mfioretti: gpl*

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  1. On a related note, this is a made-in-america problem. The EU has ruled in the last 10 years that not only does Microsoft need to document their API's for use by competitors for interoperability, but provide them for use. It is very disappointing that this sensible direction was not adopted in the USA, but goes to show you that most lawyers in the technology field have little knowledge regarding coding or how technology works.

    COMMENT: On a related note, this is a made-in-america problem. The EU has ruled in the last 10 years that not only does Microsoft need to document their API's for use by competitors for interoperability, but provide them for use. It is very disappointing that this sensible direction was not adopted in the USA, but goes to show you that most lawyers in the technology field have little knowledge regarding coding or how technology works.
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  2. If Stallman and GNU grew more zealous and uncompromising by the late 1990s, that was perhaps because they feared that the free-software movement was being co-opted by people who were quite uninterested in the philosophical and political implications of keeping source code open. It probably did not help that, by 1999, observers were calling Stallman a "forgotten man" and comparing him to a "revolutionary erased from a photograph" who was "written out of history," to quote from a March 1999 article in Wired.

    Having watched others take credit for and control of the revolution he had started, Stallman perhaps was naturally inclined to radicalize his views, to distance himself from these people. It says a lot about just how deeply he thought the open source movement was undermining the Free Software Foundation's goals that he would not work with people who embraced the "open source" term, even though he had been willing to fight alongside the likes even of Microsoft in the 1980s.

    In summary, at least until the mid-1990s, Stallman, GNU and the Free Software Foundation were more open to pragmatic compromise than popular memory today imagines them to have been. The St. Ignucius drill may have signaled that Stallman had come down the mountain, to borrow an analogy associated with another famous revolutionary, Maximilien Robespierre. But his views had not always been as provocative and obstinate.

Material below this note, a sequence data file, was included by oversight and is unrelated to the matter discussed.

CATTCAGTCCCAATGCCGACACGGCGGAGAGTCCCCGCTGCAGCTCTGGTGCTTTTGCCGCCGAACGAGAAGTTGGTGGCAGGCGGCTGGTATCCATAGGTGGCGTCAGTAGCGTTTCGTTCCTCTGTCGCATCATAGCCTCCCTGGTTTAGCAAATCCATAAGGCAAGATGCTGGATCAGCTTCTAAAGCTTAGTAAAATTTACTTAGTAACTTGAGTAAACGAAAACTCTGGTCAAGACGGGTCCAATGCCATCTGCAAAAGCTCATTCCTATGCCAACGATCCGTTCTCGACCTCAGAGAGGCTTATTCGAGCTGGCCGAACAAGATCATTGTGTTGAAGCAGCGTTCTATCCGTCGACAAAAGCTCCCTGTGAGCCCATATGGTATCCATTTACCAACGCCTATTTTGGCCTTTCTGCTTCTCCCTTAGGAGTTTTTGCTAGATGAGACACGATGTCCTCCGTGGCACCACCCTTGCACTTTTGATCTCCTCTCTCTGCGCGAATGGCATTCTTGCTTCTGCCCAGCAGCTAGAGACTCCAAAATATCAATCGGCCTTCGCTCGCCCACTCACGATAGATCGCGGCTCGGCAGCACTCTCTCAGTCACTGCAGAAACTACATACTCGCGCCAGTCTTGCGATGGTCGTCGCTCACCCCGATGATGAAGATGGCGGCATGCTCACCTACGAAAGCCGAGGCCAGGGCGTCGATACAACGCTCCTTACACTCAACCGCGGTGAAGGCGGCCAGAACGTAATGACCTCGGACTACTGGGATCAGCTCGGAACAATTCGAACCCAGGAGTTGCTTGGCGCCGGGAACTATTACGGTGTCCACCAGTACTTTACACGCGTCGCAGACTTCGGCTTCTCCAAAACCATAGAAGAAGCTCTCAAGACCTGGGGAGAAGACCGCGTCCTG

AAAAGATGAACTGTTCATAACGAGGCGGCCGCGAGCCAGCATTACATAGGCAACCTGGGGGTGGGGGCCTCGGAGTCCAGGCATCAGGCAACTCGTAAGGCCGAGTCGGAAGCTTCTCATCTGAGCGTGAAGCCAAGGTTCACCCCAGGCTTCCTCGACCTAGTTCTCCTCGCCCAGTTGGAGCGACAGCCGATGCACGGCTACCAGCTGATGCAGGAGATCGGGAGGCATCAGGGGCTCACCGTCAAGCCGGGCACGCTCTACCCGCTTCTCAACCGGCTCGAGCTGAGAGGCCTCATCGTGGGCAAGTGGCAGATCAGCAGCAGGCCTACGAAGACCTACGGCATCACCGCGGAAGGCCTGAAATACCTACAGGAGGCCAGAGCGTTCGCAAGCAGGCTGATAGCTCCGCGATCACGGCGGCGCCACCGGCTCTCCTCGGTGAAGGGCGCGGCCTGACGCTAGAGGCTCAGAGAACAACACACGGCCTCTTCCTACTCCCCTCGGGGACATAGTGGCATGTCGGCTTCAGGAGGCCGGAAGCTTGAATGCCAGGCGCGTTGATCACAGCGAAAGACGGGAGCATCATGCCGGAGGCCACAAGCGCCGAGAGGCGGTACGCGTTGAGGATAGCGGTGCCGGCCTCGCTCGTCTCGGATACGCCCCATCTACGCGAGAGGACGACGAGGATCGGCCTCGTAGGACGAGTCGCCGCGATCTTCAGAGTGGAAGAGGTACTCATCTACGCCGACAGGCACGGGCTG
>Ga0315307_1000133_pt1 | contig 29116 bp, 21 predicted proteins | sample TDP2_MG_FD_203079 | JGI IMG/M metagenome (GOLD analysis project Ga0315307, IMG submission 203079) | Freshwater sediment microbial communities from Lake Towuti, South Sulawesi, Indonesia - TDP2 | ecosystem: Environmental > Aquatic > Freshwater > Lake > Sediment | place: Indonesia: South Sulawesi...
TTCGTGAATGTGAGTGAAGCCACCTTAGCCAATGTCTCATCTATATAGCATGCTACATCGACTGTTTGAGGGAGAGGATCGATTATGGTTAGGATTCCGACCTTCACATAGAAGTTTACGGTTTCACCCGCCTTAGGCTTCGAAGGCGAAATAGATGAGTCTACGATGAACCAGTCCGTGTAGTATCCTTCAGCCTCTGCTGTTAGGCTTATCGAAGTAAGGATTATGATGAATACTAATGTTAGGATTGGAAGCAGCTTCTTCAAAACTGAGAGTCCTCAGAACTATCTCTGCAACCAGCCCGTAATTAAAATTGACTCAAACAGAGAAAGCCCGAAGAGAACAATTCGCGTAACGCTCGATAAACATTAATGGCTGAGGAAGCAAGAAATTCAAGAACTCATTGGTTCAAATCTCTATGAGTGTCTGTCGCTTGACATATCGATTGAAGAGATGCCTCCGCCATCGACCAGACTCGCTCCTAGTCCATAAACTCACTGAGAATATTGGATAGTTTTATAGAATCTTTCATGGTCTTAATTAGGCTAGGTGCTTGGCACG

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  3. Summary:The GPL is still the world's most popular open-source license but it's declining in use, while permissive licenses are gaining more fans, and some developers are choosing to release code without any license at all.
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  4. Although burning natural gas as a transportation fuel produces 30 percent less planet-warming carbon dioxide emissions than burning diesel, the drilling and production of natural gas can lead to leaks of methane, a greenhouse gas 30 times more potent than carbon dioxide.

    But the study does conclude that switching from coal-fired power plants — the nation’s largest source of carbon pollution — to natural gas-fired power plants will still lower planet-warming emissions over all. Natural gas emits just half the carbon pollution of coal, and even factoring in the increased pollution from methane leaks, natural gas-fired plants lead to less emissions than coal over 100 years, the study found.
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  5. Free software is built on a paradox. In order to give freedom to users, free software licences use something that takes away freedom – copyright, which is an intellectual monopoly based on limiting people's freedom to share, not enlarging it. That was a brilliant hack when Richard Stallman first came up with it in 1985, with the GNU Emacs General Public Licence, but maybe now it's time to move on.